Every year the Naadam Festival (July 11th-15th) brings together Mongolians from all walks of life for an annual celebration rooted in their sovereignty and cultural identity. The opening ceremony of Naadam will be covered live from the city center of Ulaanbaatar. In a continuation of a 15-year record, over 10,000 spectators including residents and nomads from other provinces will gather on this day for the festivities.
The celebration begins with an intricately produced opening ceremony featuring dancers, athletes, horse riders, and musicians. The Naadam Festival is not simply Mongolia's biggest sporting event, it's also a chance to take part in an ancient tradition, rooted in the heart of Mongolian identity.
In terms of events, the primary focus is on three traditional games: archery, horseracing, and wrestling. The three types of sports are closely connected with the lifestyles and living conditions of the Mongols, who learn the sports tradition through homeschooling by family members. The Naadam rituals and customs emphasize respect for nature and the environment. Another competition of ankle bone shooting became one of the fascinating parts of the festival.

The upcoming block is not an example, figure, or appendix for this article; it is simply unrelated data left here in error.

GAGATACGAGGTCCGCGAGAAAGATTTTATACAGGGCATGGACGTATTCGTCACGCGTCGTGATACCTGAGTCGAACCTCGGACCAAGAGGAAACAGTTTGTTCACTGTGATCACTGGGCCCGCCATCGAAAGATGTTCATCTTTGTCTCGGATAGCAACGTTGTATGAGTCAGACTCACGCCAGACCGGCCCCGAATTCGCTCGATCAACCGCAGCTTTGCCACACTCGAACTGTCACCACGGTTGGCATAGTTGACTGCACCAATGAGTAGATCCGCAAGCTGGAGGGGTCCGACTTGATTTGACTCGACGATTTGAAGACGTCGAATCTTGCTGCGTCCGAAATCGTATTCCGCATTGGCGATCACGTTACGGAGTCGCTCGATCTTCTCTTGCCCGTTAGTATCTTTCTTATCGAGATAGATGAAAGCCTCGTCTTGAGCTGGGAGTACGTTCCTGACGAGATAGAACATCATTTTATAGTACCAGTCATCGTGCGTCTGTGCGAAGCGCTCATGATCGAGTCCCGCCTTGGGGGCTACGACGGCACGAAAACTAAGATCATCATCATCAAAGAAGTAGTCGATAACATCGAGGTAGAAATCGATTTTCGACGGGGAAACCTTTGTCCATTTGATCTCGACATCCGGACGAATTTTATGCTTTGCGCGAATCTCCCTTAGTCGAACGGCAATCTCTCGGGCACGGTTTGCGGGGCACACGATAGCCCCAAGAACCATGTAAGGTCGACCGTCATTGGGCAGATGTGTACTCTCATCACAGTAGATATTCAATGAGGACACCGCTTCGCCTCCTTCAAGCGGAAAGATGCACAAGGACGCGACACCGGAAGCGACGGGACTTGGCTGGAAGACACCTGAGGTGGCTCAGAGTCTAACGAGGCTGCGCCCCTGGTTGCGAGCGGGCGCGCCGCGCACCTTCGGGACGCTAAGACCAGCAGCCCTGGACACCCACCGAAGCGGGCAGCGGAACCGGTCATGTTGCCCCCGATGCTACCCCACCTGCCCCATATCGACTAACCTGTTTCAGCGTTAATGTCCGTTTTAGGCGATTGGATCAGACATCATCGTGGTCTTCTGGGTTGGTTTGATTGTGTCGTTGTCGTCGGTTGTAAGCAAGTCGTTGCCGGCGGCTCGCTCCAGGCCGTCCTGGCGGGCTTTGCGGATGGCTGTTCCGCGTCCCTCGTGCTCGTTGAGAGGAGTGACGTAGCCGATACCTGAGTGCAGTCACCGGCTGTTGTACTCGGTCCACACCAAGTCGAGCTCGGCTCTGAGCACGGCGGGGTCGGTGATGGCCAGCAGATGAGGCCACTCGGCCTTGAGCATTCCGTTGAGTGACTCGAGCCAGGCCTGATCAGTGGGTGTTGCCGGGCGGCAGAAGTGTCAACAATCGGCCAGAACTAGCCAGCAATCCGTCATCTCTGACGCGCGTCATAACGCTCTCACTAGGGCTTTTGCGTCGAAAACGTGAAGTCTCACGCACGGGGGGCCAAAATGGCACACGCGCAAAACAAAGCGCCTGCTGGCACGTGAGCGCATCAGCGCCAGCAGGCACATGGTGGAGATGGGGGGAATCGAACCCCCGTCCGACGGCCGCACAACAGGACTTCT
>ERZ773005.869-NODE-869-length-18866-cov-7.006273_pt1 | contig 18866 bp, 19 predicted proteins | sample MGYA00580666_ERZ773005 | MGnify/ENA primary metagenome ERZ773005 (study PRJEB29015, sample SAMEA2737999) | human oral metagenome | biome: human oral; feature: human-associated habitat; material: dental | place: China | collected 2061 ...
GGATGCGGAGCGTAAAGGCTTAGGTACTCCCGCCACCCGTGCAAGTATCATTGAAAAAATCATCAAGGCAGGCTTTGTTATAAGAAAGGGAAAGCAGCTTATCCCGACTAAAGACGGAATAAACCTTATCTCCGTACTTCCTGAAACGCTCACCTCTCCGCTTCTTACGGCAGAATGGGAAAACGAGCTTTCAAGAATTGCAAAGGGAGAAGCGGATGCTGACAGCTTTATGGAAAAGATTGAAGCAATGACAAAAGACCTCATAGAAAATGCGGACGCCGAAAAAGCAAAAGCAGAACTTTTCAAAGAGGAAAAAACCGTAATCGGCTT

Mongolian Naadam is closely related to the nomadic civilization of the Mongols, who long ago practiced herding in the vast steppes of Central Asia. Morin Khuur's soulful melody also appears prominently during Naadam creating an atmosphere of pridefulness and joy for all. The Mongolians follow special rituals and practices during the festival, such as wearing unique costumes and using specific tools and sporting goods.
Festival attendees honor the athletes and children who compete, and the winners are rewarded with titles for their achievements. Praise songs and poems are often written in honor of contestants who participate in significant events. Naadam is an excellent opportunity for everyone to get involved and help build community spirit.
Gobi Cashmere wishes a Happy Naadam festivities in honor of the national holiday since the Mongolian People’s Revolution in 1921.